Palm Centro in-depth review -

Look and feel

Pocketable, slimmer and sleeker than the Palm Treo 680, the Palm Centro's size is ideal. The screen is noticably smaller, but it's big enough for scrolling through documents and webpages.

The build quality, however, isn't as satisfying as the Treo 680. The shiny, speckled-black plastic casing creaks as you handle it. The stylus is also disappointing – it’s so flimsy you can barely press it before it starts flexing.

Features 

The spec is unimpressive, compared with previous Palm handsets. There's no 3G, Wi-Fi and the camera is pretty poor.

Ease of use 

Palm is positioning the Centro as a mass market handset with consumer appeal. The fact that the Centro's Palm operating system is extremely easy to use should be a major asset.

Performance

An excellent internet browser, simple email program. Palm’s idiosyncratic operating system remains as adorable as ever and it’s the OS that ultimately overcomes other deficiencies.

Battery life

The poor battery life present on earlier models has also been addressed. The battery on the Palm Centro lasts a good two days with regular calls, email requests and web surfing.

 Palm Centro Review -
3

Review by Sunetra Chakravati,12/12/2011 3:50:26 PM

8

out of 10

Performance

8

out of 5

Look and feel

10

out of 5

Ease of use

6

out of 5

Features

6

out of 5

Battery life

Pros:

Exceptionally accessible Palm operating system. Neat and easy to use features. Excellent email program. Hugely improved battery life.

Cons:

No Wi-Fi, no 3G and a poor camera. In many ways this is a four-star device, but the features let it down.

Palm seemed to lose its way a couple of years back, producing new models with Windows Mobile as the operating system. These were the Palm Treo 750v and the more recent Palm Treo 500v, which, although excellent smartphones in their own ways, weren’t the real deal for demanding Palm fans.

 

Now the Palm Centro, the smallest smartphone from Palm to date, run on the Palm operating system. The last phone with a Palm OS was the Treo 680, which was released in October 2006. Although under-powered (no 3G, no Wi-Fi and just a VGA camera), it remains an attractive machine, thanks to an excellent internet browser, simple email program and dense but effective QWERTY keypad making text and email composition a breeze. However, with the increasing number of compact smartphones on offer, it feels slightly on the large side.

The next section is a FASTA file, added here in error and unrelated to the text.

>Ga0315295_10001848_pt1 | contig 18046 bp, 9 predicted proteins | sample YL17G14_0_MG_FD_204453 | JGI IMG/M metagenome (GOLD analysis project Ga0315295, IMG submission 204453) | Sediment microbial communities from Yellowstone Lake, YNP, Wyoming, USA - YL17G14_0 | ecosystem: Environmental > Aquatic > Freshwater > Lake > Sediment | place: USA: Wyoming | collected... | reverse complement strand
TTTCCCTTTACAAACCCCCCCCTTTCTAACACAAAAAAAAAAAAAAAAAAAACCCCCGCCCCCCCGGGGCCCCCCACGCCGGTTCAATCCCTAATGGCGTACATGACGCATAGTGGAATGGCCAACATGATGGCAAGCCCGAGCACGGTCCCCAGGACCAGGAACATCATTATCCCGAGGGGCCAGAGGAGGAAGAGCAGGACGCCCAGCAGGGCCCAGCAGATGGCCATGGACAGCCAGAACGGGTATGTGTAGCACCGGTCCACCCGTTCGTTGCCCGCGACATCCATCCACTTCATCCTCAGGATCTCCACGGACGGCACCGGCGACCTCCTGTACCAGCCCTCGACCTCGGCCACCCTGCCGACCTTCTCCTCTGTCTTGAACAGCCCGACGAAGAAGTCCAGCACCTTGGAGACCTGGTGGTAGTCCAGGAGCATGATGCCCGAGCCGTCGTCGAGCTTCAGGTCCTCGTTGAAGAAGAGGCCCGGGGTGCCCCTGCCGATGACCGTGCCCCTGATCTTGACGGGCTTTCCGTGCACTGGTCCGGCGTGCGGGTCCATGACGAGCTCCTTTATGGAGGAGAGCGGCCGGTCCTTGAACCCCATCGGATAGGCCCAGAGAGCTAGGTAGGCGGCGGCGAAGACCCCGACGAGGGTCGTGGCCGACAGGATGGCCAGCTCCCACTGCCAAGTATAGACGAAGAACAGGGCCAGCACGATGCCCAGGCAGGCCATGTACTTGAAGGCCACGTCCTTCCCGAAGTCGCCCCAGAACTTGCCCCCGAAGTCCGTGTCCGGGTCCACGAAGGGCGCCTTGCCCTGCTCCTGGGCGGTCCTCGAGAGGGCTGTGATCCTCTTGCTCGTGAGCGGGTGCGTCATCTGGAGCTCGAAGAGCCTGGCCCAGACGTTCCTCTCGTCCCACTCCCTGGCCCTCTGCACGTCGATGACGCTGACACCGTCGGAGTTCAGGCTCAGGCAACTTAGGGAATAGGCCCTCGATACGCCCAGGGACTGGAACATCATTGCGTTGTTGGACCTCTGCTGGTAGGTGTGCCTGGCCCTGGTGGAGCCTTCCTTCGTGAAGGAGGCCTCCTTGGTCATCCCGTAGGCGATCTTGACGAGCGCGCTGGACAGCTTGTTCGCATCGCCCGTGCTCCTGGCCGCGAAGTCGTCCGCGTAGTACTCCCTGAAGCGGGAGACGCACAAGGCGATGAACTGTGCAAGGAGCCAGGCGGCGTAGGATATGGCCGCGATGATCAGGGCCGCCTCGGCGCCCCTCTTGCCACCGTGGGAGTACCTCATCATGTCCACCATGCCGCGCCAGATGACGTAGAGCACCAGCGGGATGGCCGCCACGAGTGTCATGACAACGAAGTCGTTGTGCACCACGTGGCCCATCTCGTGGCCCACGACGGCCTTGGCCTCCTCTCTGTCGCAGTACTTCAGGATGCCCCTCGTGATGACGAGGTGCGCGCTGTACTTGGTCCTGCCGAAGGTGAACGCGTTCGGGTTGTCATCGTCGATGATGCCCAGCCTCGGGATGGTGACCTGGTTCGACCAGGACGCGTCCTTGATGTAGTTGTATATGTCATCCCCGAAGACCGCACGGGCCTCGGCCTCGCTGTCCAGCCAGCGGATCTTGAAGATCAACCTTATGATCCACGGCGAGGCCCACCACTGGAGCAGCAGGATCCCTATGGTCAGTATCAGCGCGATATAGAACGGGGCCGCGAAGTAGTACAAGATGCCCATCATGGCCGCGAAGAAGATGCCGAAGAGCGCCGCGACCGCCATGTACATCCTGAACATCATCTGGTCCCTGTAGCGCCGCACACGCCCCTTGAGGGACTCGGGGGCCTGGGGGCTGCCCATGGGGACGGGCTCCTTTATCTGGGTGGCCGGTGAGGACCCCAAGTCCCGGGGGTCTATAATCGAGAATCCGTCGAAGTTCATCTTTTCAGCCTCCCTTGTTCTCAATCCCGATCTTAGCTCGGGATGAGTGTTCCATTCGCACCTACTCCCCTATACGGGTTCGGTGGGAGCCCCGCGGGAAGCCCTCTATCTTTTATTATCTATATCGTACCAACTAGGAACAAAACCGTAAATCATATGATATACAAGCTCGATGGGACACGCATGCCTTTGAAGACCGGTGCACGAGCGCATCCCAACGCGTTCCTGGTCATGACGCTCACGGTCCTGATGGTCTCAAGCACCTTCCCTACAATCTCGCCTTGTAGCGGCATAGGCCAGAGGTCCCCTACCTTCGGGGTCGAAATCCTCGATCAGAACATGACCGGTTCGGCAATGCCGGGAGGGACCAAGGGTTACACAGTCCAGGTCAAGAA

Palm Centro size

The Palm Centro’s size is ideal – pocketable, slimmer and sleeker than the Treo 680. The screen is noticeably smaller but, at two inches, it’s just big enough for scrolling a document or a webpage. The screen is also brighter than before.

 

The QWERTY keypad is compact, with the keys closer together than previous handsets. Fears that it would be hard to use were soon allayed, though. There was a slight adjustment period, but it didn’t last long and soon we were typing with ease.

 

Smartphones often have dud navigation buttons – a slight wrong press and an upward nudge becomes a confirming press inwards and so on. Happily, the raised ring and smooth Palm logo-embossed middle button on the Centro works well. In making the other buttons more sleek and flush, however, two of the four function buttons don’t have as much travel as previous handsets, which is a minor niggle.